“We looked at whether we would be able to sell it as our family grows. Would we have equity in it?” she said. “We didn’t want to be stuck or upside down in a house that we could no longer afford.”
Investors move in
In the short term, young adults’ choices are compounding current trends in Clark County’s housing market.
The would-be buyers join a growing number of people from all generations who now pay rent instead of a monthly mortgage bill — often not by choice.
For example, people going from foreclosures to apartments make up a good fraction of new residents at the 378-unit Sterling Heights Apartments development in east Vancouver, said Jasmine Petty who oversees leasing at the complex. She said the influx started in 2010 and has leveled off a bit in more recent months.
“We still get people who are losing their homes to foreclosure and short sales, just not as many as last year,” Petty said.
Tighter bank-lending standards and Clark County’s high foreclosure rates are not only increasing demand for rentals, but pushing rents higher and pitting rental market investors against starter-home buyers.
That’s because investors, many with cash to spare, are buying up apartment complexes and houses that they plan to either fix up and sell or rent out as a source of income. Long-term investors — those who buy rentals — are finally making a return on investment from the rents they charge, due to lower purchase prices for houses.
In the meantime, those who buy fixer-upper houses for turn-around sales are helping to feed the starter-home market, said Kale Dunning, a broker with Dunning and Associates at the Salmon Creek office of Coldwell Banker Seal. Starter-home buyers, who are usually dependant on government-backed loans, must purchase houses that meet strict home inspection and appraisal guidelines.
“These investors are helping increase the inventory of nice homes,” Dunning said. “It keeps it fluid and keeps the market going.”
That may be a factor in the recent uptick in the number of houses sold in Clark County, which has experienced year-over-year increases for three consecutive months. In September, 504 sold, up 21.7 percent from September 2010, according to Vancouver-based Riley & Marks.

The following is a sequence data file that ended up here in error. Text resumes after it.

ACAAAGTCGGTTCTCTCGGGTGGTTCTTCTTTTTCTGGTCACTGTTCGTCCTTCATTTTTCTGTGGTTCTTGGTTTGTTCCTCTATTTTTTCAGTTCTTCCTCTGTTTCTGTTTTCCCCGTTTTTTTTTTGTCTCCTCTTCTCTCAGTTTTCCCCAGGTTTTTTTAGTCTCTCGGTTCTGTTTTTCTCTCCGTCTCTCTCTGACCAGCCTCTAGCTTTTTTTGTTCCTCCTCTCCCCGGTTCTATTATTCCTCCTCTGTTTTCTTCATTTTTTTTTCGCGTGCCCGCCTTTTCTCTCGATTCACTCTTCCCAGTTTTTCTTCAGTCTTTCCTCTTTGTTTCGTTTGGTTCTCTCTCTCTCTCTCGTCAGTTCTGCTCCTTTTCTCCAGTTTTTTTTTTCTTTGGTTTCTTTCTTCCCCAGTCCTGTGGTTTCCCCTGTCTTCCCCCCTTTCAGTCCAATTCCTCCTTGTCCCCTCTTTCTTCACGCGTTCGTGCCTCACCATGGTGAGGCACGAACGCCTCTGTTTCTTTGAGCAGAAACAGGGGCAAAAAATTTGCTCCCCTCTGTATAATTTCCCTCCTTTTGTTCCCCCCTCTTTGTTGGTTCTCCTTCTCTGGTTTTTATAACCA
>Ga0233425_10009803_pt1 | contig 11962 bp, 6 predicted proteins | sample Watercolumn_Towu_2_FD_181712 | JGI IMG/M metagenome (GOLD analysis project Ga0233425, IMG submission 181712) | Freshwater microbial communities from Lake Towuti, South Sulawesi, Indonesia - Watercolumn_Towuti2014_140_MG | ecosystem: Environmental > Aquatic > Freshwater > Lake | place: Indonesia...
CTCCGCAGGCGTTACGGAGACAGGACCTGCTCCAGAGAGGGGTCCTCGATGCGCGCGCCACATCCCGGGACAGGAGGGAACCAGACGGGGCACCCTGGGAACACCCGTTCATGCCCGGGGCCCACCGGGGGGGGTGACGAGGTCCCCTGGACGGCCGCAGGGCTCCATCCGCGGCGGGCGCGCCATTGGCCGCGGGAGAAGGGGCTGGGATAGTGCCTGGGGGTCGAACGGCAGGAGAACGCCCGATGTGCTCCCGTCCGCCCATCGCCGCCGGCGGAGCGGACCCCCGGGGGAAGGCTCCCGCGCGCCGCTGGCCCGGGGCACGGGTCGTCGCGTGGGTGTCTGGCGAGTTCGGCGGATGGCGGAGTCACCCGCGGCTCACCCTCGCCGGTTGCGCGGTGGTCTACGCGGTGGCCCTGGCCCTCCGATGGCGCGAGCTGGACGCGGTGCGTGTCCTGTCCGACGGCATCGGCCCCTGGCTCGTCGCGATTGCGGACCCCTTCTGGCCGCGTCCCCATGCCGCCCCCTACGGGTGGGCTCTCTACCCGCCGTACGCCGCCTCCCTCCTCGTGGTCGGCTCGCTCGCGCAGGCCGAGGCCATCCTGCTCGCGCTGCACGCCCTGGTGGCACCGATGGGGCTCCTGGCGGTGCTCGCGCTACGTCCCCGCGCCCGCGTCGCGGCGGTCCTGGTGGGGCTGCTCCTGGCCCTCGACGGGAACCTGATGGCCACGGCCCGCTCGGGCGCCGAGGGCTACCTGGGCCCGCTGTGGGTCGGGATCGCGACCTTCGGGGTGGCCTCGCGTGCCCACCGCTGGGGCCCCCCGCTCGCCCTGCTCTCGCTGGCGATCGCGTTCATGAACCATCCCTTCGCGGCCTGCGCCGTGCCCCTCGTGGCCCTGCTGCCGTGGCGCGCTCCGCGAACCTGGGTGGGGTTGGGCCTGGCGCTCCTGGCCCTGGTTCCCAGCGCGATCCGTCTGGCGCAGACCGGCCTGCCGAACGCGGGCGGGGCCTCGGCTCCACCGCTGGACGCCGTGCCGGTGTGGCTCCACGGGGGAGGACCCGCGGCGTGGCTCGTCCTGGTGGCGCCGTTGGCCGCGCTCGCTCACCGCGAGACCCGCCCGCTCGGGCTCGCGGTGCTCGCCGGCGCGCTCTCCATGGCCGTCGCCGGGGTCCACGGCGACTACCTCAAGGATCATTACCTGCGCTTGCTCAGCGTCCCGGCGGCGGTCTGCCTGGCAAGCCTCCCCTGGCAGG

“We’re approaching a point where the level of activity is steady,” said Glenn Crellin, director of the Washington Center for Real Estate Research in Pullman.
Not everyone is convinced that young adults will remain cautious as the real estate market stabilizes.
Mike Lamb, a broker with the Vancouver office of Windermere Real Estate Stellar Group, said data can be interpreted in a number of ways. He senses that more first-time homebuyers will begin moving into the market, enticed by lower prices and mortgage interest rates, expected to remain low through the middle of 2013, according to the Federal Reserve.
“The fact is, buyers today can buy much more house than they used to and the interest rates are better,” Lamb said.
Crellin expects buyers to wait a little bit longer for signs of economic improvement, but also believes that young buyers will eventually follow in the footsteps of their parents’ generation. His prediction is based on student surveys conducted at Washington State University.
“They indicate this is not a permanent change in attitude, but much more an attitude of modest delay,” Crellin said.
Others believe that Clark County’s real estate troubles could continue for years, which could reinforce shifts in how today’s 20- and 30-somethings view home ownership.
Kevin Gillette, executive director of the Community Housing Resource Center, which provides mortgage counseling to troubled home owners, said he sees no end in sight to Clark County’s high foreclosure rates, which could worsen if home values continue to decline and the job market doesn’t recover.
The center has helped approximately 660 households with foreclosure counseling in the past 12 months, Gillette said.
“They ask, ‘How long is that going to take (for home values) to go back up?’” Gillette said. “Maybe the answer is never.”
That’s a view of homeownership quite different from the “house as investment vehicle” that dominated for much of the past two decades.
Just as children and young adults of the Great Depression often continued to pinch pennies and seek efficiency as they aged, those whose early encounters with independence came during the great housing bust of recent years could reject the view of a home as an investment.
The difference between today’s would-be homebuyers and those who purchased houses from about 2004 through 2007 is that earlier group saw the transaction as a way to better oneself financially, said Tim Duy, an economics professor at the University of Oregon.
“It really dominated people’s decision-making process and led them to buy bigger houses than they could afford,” Duy said.
Today, homebuying is no longer seen as a sure bet to financial security, which could impose lasting effect on the local and national economy, according to Duy. He expects consumer spending to remain flat as homeowners no longer borrow against their mortgage loans and other buyers opt to buy homes as cash investments.
“The implications for the broader economy are not good,” Duy said. “Only when people start purchasing houses can businesses hire more people and begin to expand.”